Assessing the Values of 'Pacific Standard Time'

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| Image: Courtesy The Getty

Years in development and lasting longer than its official run, Pacific Standard Time's gargantuan survey of mid-20th century art and design generated tens of millions of dollars in unanticipated spending. From hotel rooms to exhibition catalogs, visitors -- about 84 percent from Southern California itself -- spent (according to a Los Angeles Times report) $111.5 million to attend events at the 60-plus museums and galleries that joined in the Getty-sponsored program.

About 1.8 million persons attended at least one of the events held under the Pacific Standard Time banner. Nearly half of them came specifically because of PST.

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The total "value" of PST, based on indirect benefits, could be as high as $280 million, according to a study by the Los Angeles County Economic Development Corporation. Cities and counties directly benefited from almost $20 million in sales and hotel taxes.

PST was a lot of fun, too.

Adding up the dollars and the bodies is contemporary America's measures of some kind of success. We're all corporate, now. But PST generated other values as well.

Most obviously, Southern Californians encountered their cultural past is ways they might never have. Diverse and dismissive of artificial boundaries, PST had the loose and hybrid character of the years PST surveyed. For some visitors, the encounter will have widened what they thought was art -- not just landscapes with eucalyptus trees or Warhol-ian pop, but planks of glowing acrylic or, in some cases, a wash of light on a gallery wall.

For the most part, PST encouraged a broad view of what art and design were in Southern California between the end of World War II and 1980 -- an essential "staking out of the territory" (literally and imaginatively) from which the art being created today can be judged.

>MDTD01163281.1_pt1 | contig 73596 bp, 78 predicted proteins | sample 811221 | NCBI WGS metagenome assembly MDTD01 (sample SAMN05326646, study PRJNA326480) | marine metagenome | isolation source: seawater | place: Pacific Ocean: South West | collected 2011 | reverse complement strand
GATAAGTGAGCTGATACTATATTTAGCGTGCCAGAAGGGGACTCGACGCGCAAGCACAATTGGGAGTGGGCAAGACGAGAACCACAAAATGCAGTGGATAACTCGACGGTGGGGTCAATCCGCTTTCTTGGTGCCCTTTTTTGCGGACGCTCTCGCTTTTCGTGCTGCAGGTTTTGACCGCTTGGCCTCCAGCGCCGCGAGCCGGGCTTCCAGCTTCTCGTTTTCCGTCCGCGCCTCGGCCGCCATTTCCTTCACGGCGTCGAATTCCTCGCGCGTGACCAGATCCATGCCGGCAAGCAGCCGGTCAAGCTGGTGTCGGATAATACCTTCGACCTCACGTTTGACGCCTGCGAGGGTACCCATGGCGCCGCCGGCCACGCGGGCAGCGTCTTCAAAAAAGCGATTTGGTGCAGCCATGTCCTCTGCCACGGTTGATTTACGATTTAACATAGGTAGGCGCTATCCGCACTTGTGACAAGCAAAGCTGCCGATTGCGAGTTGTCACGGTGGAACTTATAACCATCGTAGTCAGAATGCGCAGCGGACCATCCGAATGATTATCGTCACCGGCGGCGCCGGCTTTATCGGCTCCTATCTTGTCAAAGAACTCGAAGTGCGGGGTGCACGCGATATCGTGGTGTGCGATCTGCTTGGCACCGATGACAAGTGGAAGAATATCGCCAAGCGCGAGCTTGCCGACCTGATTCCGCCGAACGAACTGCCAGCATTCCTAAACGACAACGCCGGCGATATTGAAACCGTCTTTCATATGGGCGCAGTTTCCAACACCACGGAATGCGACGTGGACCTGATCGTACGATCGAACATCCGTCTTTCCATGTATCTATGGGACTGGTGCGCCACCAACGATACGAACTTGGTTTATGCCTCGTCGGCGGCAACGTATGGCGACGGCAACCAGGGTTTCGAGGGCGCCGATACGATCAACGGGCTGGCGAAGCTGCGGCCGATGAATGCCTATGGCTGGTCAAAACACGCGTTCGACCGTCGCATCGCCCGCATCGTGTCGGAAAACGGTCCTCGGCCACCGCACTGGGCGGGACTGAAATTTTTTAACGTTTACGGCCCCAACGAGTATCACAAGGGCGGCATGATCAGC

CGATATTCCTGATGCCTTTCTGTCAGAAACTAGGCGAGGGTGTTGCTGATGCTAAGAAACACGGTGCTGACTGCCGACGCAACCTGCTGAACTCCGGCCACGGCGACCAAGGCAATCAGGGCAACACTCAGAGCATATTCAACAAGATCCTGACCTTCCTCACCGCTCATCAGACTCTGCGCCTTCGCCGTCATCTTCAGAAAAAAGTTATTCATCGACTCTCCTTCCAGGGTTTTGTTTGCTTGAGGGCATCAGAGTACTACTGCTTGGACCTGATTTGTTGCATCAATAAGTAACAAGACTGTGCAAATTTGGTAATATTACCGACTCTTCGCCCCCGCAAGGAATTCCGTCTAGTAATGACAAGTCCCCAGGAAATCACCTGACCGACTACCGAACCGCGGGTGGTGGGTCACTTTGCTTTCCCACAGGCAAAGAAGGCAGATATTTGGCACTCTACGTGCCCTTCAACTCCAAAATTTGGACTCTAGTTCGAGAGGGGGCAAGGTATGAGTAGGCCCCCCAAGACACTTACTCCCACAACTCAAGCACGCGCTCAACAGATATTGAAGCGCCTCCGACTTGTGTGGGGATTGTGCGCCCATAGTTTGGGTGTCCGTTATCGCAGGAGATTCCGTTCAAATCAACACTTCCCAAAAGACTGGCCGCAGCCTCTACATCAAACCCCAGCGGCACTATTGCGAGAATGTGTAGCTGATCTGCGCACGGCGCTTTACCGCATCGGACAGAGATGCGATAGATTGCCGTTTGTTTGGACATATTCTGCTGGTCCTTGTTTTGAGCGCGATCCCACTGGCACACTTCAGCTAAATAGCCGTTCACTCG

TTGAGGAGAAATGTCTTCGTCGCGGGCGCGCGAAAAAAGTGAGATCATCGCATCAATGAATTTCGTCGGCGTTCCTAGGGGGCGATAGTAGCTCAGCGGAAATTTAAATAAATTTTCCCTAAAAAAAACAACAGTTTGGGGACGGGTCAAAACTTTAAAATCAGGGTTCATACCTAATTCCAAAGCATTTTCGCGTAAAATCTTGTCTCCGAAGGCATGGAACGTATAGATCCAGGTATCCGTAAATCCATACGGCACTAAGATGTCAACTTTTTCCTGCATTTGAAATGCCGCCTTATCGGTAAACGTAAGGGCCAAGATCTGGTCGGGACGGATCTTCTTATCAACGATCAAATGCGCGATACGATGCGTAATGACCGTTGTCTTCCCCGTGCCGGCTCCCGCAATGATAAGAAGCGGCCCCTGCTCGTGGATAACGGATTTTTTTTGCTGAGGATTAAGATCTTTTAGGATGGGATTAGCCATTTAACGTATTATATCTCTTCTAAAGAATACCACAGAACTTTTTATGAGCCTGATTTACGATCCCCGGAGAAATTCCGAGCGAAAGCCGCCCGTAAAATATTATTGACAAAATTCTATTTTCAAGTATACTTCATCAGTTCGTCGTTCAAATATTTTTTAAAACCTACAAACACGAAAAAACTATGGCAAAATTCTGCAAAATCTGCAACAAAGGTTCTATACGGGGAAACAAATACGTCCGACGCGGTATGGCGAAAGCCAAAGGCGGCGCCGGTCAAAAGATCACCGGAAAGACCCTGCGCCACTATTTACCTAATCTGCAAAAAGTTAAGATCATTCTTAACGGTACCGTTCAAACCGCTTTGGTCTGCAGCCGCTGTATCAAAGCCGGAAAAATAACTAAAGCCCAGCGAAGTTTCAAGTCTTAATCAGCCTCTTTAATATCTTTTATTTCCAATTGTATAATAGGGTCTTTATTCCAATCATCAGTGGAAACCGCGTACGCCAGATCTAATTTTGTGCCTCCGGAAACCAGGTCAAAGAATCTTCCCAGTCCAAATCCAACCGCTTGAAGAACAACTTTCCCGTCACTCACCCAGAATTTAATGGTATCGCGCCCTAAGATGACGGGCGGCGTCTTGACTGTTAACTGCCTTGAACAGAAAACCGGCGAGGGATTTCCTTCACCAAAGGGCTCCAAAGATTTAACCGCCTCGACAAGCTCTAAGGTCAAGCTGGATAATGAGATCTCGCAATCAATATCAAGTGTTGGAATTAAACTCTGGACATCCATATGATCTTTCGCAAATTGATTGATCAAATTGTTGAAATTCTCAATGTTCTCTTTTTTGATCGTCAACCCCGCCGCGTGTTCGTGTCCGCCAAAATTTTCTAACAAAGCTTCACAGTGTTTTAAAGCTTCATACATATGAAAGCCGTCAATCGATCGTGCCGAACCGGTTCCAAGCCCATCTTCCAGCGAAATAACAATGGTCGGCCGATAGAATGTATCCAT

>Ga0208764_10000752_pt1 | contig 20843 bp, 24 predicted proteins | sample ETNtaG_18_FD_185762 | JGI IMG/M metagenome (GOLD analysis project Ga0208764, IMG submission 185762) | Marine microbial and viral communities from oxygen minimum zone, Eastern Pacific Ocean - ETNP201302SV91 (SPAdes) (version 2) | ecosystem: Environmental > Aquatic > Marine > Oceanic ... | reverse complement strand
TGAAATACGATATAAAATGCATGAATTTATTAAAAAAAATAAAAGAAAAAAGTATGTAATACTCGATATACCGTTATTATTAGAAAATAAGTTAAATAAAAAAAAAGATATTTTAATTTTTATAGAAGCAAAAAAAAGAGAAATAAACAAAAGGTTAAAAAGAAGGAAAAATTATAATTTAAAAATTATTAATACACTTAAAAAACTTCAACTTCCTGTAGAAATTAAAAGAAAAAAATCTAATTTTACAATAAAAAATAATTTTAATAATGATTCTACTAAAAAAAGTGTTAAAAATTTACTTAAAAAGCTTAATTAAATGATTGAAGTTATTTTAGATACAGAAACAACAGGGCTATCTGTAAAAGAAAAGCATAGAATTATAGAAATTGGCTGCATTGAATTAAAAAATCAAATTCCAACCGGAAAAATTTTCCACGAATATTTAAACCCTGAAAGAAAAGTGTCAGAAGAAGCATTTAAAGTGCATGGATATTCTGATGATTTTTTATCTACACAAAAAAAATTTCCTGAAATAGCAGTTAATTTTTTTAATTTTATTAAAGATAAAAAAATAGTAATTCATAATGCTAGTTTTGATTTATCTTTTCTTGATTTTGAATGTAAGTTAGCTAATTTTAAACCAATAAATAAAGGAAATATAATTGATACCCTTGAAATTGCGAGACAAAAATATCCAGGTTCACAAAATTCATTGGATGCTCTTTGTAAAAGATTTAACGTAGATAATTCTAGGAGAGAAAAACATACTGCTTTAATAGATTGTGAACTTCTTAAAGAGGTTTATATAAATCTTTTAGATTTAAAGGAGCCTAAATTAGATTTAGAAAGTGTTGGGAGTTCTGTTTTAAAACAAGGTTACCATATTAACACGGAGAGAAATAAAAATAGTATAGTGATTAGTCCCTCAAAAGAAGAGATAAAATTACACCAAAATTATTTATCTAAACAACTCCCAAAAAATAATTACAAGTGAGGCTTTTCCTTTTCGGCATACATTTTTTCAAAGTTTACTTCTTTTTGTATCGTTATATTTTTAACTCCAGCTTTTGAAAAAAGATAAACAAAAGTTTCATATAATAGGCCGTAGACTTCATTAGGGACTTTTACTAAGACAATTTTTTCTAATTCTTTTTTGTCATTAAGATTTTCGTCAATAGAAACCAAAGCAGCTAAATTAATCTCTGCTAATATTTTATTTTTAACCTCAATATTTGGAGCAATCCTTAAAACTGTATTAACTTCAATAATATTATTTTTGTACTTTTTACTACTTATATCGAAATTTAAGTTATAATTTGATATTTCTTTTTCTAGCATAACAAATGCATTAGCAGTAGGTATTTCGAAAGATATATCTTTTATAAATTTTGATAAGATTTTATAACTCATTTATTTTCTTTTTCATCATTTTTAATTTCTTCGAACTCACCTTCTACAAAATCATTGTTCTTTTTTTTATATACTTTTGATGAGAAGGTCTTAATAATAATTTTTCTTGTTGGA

This enlargement included many of the sites where that art was first shown. PST expanded the geography of art in Southern California, at least for some of us, to include college and municipal galleries that often get only local attention.

It will be one of the lasting effects of PST if art patrons continue to wander to Long Beach and Pomona and Santa Barbara and San Diego to see what's going on.

And PST's most important legacy could be the linkages that these museums and galleries made through the Getty. We're such a dispersed people, who would benefit from cultural institutions routinely working together.

The Getty has already lined up a gathering of post-PST architecture exhibitions that will begin in mid-2013. Three museums in San Diego are working collaboratively on an exhibition that gathers up works from their permanent collections to be displayed in new combinations in all three locations. In a few years, the Getty may even take another slice from art and design in Southern California and orchestrate another encounter with our vision of ourselves.

PST focused on what it was like to be here, engaged in art making (including messing around with new technologies), when Southern California shrugged off its genteel art tradition. We were trying on the new then, and the cut was not always the best, but we were optimistic (mostly) that the new would reveal something of importance about ourselves, if only we had the desire to investigate it.

D. J. Waldie, author and historian, writes about Los Angeles twice each week at KCET's SoCal Focus blog.

About the Author

D. J. Waldie is the author of "Holy Land: A Suburban Memoir" and "Where We Are Now: Notes from Los Angeles." He is a contributing editor for the Los Angeles Times.
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